- For smaller, less valuable items, I simply ask what I would pay for this item at a garage sale myself. That price is usually VERY low — closer to 10% of the item’s retail price — especially for “older” items.
- A common yard sale pricing rule of thumb is: “You’ll make on average 10 cents for every 1 dollar you spent on each item.”
- Never price items less than 25 cents. If it’s worth less than a quarter, you’ll attract more attention by giving away those items for FREE. A “free” table always gets attention — especially if people can actually see the word FREE from the street!
- Dealing with coins isn’t fun (or easy) at a garage sale. To simplify the amount of cash you need to have on hand to make change, you should make 25 cents the lowest denomination you work with (example: $1.25) . That way you don’t have to worry about nickels, dimes, and pennies!
- Advertise your yard sale lots of different places online. The more places you list your sale, the more shoppers you’ll have! Be sure to let your Facebook friends know too.
- Use neon-colored posterboard for your yard sale signs. Neon green is best. I like hot pink too.
- If you happen to live in a gated community, make sure your yard sale ad (and signs posted at intersections) say “Upscale Yard Sale”. You’ll get a lot more attention!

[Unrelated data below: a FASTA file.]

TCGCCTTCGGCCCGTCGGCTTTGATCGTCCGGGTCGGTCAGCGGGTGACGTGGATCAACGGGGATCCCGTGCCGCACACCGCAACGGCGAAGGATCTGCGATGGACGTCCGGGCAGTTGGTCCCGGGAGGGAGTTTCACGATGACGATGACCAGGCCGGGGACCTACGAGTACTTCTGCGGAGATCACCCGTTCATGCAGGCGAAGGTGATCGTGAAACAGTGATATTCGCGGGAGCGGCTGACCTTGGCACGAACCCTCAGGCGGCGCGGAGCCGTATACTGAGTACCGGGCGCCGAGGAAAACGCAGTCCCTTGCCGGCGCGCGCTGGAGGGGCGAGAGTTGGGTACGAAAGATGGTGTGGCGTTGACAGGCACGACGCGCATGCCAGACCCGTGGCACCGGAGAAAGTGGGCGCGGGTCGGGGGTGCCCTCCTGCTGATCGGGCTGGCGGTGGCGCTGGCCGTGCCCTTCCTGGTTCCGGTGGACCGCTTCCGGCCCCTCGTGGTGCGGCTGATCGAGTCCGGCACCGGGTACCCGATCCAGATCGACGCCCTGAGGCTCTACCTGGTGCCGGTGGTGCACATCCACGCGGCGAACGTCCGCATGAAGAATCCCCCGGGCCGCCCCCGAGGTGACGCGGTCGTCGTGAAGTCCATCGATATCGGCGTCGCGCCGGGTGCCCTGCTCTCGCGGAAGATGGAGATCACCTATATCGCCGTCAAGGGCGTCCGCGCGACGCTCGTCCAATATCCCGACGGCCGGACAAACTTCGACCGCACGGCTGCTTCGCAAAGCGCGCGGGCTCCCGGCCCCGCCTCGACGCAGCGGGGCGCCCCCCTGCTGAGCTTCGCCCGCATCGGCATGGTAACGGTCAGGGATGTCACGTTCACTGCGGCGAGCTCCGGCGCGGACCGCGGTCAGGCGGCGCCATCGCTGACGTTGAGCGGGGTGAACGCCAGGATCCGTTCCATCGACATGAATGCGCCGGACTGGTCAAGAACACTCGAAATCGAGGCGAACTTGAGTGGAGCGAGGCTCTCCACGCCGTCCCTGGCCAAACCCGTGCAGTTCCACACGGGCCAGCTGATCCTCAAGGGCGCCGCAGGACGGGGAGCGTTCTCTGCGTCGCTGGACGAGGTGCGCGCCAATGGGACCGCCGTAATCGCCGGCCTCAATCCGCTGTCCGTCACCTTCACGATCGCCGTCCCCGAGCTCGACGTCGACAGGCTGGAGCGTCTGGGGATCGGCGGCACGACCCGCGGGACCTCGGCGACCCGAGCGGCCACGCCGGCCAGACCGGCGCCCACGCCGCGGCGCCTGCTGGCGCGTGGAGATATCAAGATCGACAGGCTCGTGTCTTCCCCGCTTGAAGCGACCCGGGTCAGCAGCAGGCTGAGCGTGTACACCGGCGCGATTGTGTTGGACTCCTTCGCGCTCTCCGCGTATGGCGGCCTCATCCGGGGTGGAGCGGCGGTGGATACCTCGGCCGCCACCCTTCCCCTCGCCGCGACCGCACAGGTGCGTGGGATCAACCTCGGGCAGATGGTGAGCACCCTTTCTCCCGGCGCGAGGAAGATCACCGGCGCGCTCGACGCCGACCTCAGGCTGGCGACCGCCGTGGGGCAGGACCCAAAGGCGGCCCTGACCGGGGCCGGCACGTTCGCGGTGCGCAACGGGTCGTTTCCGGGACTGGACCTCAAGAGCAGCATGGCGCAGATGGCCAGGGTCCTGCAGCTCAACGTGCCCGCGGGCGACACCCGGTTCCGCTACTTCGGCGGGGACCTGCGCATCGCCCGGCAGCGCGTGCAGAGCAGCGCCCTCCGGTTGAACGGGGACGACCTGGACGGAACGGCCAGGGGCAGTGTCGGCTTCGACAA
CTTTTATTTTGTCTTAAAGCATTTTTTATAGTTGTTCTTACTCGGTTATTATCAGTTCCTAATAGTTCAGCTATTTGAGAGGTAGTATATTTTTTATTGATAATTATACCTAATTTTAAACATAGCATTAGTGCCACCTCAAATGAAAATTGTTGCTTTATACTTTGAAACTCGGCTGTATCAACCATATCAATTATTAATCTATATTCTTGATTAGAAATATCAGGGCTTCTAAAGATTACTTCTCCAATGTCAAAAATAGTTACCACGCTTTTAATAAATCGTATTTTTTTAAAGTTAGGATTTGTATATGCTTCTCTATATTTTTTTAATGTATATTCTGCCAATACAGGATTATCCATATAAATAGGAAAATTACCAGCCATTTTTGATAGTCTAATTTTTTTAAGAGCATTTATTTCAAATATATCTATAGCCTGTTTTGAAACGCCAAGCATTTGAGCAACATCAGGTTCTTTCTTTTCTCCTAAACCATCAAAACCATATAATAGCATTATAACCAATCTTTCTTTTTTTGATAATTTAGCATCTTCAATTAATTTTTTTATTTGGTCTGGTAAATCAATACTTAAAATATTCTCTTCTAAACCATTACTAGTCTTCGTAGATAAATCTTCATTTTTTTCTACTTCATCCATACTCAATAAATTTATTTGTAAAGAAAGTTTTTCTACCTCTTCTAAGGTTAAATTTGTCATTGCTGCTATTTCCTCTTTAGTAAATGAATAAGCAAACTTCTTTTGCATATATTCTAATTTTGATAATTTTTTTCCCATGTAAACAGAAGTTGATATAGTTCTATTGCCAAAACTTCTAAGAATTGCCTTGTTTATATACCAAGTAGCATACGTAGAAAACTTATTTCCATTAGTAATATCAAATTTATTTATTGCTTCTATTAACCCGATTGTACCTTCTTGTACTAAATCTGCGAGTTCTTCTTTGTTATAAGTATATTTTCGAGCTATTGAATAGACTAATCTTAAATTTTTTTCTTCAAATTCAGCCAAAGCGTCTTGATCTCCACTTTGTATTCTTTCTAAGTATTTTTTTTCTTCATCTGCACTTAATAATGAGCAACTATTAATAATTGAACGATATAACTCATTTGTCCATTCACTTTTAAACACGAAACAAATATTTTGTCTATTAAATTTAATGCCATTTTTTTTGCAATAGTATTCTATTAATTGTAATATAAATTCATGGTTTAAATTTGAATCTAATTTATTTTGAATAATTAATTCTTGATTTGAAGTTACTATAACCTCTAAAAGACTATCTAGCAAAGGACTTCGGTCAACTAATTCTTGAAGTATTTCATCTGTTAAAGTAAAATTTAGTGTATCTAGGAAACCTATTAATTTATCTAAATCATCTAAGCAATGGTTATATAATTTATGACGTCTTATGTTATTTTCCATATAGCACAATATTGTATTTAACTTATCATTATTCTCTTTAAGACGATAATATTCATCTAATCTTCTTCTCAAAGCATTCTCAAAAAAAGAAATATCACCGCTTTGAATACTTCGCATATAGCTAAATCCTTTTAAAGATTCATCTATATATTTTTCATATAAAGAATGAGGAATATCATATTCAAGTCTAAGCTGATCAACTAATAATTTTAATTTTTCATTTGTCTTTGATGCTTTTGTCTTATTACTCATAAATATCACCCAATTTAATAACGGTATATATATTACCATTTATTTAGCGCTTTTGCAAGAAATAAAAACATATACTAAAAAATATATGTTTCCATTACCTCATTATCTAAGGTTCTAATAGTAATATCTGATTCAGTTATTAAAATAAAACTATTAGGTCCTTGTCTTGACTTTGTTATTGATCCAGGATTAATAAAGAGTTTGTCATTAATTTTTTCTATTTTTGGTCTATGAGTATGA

- If you’re moving, be sure to advertise your yard sale as a moving sale. People expect to find more items and more quality items at moving sales — because people typically sell items that are too cumbersome to move.
- Make sure that your yard sale signs are large (as big as realtors’ For Sale signs & candidates’ Election signs) and able to withstand wind & rain (covered inch-to-inch with clear packing tape). Or, if you tend to have a lot of garage sales, you might want to invest in a few blank corrugated lawn signs, so you’ll always have a high-quality yard sale signs on hand.
- Putting a garage sale sign in your front yard? Just say “Yard Sale TODAY!” You want to avoid having too many words on your signs whenever possible, and you definitely don’t need the date and place on your front yard sign.
- If someone is looking at clothes (and you’ve got plenty of them left to sell), give them a bag and tell them it’s $5 for whatever clothing they can fit in the bag.